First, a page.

China video games: Beijing crackdown ignores impact on creator profits

Games industry updates

Teenagers negotiating with their parents over how much time they can spend playing video games is often a fraught process. Beijing’s draconian restrictions take the argument up a notch. Watchdogs want gaming time for under-18s cut to just three hours per week. The announcement sends a threatening signal to China’s lucrative game industry.

About two-thirds of Chinese teenagers play online games. Minors are only supposed to play from 8pm to 9pm on Fridays, weekends and public holidays. Beijing says that this prevents gaming addiction, which it blames for increased nearsightedness and poor academic performance.

Clamping down further will deal an immediate hit to game makers’ revenues. For the big game companies such as Tencent, it will be manageable. Sales to minors contribute less than 3 per cent of local revenues. Longer term, however, restrictions may threaten player loyalty — the foundation of the $40bn local gaming industry. Game creators rely on starting players at a young age. Shares in NetEase, which gets three-quarters of its sales from games, are down 30 per cent from a February peak.

The Chinese gaming industry is unusual in paying gamers to win. Microtransactions — or in-game purchases of virtual weapons and clothes that can expedite success — account for most of online games spending. This remains true even after regulators limited the maximum monthly amount that Chinese minors could spend on microtransactions to $57.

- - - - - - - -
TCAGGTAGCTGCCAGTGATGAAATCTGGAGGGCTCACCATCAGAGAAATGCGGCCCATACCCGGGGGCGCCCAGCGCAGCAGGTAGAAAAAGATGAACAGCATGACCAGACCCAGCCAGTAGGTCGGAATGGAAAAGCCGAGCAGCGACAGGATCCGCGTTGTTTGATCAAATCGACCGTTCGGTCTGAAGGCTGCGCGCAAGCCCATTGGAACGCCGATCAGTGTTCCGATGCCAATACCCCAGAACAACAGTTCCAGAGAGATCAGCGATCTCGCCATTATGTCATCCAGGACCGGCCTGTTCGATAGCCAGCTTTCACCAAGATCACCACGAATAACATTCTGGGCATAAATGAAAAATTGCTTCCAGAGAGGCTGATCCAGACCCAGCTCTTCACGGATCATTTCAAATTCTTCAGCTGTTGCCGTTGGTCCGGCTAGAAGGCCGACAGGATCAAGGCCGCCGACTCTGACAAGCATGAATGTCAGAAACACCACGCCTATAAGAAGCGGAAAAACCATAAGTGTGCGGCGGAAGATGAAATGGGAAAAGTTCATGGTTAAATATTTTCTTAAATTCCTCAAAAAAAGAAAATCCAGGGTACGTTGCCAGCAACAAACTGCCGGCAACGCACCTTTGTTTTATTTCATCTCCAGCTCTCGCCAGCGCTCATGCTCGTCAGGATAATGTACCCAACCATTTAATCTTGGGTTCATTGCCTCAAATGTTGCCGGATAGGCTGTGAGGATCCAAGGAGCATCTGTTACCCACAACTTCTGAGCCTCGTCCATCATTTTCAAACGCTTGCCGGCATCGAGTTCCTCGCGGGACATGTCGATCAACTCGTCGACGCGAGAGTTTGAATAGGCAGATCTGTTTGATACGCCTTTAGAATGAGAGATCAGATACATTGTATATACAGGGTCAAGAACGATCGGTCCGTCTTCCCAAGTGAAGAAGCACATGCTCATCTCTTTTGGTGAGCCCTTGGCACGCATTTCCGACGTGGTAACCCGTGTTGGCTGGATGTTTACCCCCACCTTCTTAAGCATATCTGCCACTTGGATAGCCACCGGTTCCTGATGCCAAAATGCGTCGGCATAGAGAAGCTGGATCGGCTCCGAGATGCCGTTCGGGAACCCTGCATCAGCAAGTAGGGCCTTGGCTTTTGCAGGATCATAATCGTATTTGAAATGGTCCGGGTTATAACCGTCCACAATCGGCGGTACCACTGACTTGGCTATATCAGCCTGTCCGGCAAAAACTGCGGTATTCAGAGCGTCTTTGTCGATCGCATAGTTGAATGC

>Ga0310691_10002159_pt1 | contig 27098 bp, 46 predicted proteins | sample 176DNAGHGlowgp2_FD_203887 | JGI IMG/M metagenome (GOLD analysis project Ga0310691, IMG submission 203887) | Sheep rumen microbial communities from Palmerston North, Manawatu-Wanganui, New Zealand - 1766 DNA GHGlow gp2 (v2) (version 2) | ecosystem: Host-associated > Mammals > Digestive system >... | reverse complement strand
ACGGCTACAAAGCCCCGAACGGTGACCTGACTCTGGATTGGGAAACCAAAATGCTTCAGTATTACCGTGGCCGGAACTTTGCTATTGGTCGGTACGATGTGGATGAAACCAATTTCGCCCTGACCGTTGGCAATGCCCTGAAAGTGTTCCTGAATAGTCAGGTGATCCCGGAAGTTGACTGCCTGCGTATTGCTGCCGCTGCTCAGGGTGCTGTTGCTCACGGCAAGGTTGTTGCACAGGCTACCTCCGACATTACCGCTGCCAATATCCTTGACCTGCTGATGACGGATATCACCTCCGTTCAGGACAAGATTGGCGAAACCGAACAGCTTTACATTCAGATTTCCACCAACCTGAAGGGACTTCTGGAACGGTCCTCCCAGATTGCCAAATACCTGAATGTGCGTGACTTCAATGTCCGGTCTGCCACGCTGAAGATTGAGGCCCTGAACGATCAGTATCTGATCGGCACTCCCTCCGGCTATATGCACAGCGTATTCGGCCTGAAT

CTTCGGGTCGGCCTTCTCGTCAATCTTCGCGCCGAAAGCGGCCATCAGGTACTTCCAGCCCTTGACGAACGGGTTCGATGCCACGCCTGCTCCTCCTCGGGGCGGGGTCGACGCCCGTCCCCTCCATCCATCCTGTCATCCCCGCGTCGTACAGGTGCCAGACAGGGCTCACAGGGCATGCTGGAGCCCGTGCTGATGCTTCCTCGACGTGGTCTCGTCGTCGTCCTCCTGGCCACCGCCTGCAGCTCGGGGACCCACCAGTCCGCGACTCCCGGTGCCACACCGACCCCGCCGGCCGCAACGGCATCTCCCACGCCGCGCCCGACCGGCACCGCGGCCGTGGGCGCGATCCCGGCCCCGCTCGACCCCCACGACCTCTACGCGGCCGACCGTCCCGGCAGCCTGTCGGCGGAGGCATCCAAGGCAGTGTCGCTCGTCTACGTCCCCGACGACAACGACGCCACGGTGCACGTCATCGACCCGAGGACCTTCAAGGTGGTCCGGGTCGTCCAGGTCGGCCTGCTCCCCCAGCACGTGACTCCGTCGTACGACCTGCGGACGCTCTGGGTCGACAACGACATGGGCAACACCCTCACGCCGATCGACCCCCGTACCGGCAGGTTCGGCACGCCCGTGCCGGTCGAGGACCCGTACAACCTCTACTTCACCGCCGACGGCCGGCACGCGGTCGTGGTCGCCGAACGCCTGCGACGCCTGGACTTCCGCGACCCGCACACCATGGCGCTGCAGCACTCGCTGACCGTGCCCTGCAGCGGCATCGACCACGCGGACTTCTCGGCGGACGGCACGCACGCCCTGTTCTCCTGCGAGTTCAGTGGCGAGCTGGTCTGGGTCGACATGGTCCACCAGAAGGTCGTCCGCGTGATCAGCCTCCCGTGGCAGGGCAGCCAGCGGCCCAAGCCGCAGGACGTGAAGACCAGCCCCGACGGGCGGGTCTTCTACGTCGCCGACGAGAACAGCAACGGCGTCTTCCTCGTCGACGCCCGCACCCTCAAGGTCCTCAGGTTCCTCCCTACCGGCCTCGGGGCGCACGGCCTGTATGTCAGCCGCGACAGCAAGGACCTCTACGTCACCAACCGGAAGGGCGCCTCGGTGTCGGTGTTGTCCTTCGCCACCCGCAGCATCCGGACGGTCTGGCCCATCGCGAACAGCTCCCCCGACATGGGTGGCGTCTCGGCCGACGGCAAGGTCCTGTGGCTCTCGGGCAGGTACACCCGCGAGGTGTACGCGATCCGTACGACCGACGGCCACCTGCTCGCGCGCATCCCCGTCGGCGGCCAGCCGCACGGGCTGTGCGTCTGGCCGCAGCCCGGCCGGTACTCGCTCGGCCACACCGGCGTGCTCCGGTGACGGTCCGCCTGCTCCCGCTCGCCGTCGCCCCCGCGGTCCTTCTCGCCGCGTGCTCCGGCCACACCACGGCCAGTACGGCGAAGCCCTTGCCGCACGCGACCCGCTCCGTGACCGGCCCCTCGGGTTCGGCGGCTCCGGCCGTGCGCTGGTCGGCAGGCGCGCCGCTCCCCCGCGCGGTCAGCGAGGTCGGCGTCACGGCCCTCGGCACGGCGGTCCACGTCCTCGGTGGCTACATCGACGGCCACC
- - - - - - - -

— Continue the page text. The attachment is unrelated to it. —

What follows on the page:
The figure spent on in-game transactions positively correlates to total gaming hours. This was demonstrated last year. When people spent more time gaming during lockdowns, virtual item purchases surged.

A second trend was the increase in viewing figures for game video-streaming channels. With gaming time limited, enthusiasm for those platforms may wane too. Expect further share price declines for Huya and DouYu, the largest game-streaming platform operators. Both have fallen more than two-thirds in the past year.

The rules are already in flux. Local game companies have little defence when Beijing shuts down play.

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